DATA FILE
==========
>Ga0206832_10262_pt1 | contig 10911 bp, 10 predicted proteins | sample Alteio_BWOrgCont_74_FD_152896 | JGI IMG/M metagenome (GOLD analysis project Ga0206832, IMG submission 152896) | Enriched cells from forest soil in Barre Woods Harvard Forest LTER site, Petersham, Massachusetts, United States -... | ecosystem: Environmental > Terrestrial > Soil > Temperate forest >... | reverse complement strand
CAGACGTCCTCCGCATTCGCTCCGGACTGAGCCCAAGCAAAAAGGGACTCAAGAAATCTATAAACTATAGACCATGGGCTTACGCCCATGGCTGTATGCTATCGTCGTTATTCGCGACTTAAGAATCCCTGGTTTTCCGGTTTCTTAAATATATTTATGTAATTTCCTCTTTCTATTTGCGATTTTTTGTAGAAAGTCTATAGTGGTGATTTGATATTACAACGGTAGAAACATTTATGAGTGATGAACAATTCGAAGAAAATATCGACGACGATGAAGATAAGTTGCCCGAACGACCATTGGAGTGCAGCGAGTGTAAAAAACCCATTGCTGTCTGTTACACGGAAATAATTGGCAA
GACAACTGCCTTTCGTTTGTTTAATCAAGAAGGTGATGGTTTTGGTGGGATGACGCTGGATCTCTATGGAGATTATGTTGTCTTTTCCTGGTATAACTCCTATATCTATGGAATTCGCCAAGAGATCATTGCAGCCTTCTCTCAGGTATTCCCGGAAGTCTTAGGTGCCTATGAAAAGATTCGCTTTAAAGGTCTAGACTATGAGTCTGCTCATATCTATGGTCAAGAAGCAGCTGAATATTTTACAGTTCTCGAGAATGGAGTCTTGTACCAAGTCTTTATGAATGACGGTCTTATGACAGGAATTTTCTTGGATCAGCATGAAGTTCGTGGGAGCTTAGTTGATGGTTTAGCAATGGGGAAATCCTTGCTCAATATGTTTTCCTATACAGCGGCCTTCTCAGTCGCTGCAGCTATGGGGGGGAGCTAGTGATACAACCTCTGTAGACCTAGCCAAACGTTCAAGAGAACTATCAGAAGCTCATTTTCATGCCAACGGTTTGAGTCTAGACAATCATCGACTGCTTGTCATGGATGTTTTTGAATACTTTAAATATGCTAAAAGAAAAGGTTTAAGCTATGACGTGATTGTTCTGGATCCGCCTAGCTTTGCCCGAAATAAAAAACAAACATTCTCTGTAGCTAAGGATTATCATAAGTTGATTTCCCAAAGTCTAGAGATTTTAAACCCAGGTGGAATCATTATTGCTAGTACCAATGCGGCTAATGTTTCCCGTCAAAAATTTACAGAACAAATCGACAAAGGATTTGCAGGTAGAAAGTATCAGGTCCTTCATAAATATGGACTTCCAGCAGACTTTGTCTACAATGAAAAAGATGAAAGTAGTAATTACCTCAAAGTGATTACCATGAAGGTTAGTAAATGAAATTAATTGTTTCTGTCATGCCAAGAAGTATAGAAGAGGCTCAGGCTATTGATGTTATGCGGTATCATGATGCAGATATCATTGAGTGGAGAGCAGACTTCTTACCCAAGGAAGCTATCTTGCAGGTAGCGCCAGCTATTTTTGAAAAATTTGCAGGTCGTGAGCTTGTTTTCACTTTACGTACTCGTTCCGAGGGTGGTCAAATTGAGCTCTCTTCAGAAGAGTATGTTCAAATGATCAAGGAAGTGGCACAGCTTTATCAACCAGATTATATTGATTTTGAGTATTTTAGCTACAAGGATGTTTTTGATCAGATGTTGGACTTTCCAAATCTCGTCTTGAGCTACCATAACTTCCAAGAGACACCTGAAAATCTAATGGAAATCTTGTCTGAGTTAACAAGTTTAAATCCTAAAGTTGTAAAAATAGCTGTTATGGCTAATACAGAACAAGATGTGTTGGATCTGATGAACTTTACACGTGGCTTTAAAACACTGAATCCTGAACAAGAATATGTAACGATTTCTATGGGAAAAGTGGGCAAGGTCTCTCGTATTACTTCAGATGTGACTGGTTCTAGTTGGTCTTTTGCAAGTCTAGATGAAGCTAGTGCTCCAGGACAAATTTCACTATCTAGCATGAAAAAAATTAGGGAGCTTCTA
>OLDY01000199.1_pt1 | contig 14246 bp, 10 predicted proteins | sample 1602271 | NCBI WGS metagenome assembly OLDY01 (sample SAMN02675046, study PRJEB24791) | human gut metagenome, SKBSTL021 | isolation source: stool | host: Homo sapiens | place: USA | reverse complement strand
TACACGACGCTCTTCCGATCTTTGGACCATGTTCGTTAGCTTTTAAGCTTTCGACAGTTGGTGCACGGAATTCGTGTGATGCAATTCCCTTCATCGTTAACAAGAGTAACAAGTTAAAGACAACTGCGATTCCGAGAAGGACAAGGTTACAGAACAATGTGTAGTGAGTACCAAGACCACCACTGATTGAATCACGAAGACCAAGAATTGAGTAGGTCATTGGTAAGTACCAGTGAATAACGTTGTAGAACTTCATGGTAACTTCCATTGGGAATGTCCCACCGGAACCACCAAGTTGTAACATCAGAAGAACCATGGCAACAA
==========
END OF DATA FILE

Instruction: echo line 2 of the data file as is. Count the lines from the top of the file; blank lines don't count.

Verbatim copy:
CAGACGTCCTCCGCATTCGCTCCGGACTGAGCCCAAGCAAAAAGGGACTCAAGAAATCTATAAACTATAGACCATGGGCTTACGCCCATGGCTGTATGCTATCGTCGTTATTCGCGACTTAAGAATCCCTGGTTTTCCGGTTTCTTAAATATATTTATGTAATTTCCTCTTTCTATTTGCGATTTTTTGTAGAAAGTCTATAGTGGTGATTTGATATTACAACGGTAGAAACATTTATGAGTGATGAACAATTCGAAGAAAATATCGACGACGATGAAGATAAGTTGCCCGAACGACCATTGGAGTGCAGCGAGTGTAAAAAACCCATTGCTGTCTGTTACACGGAAATAATTGGCAA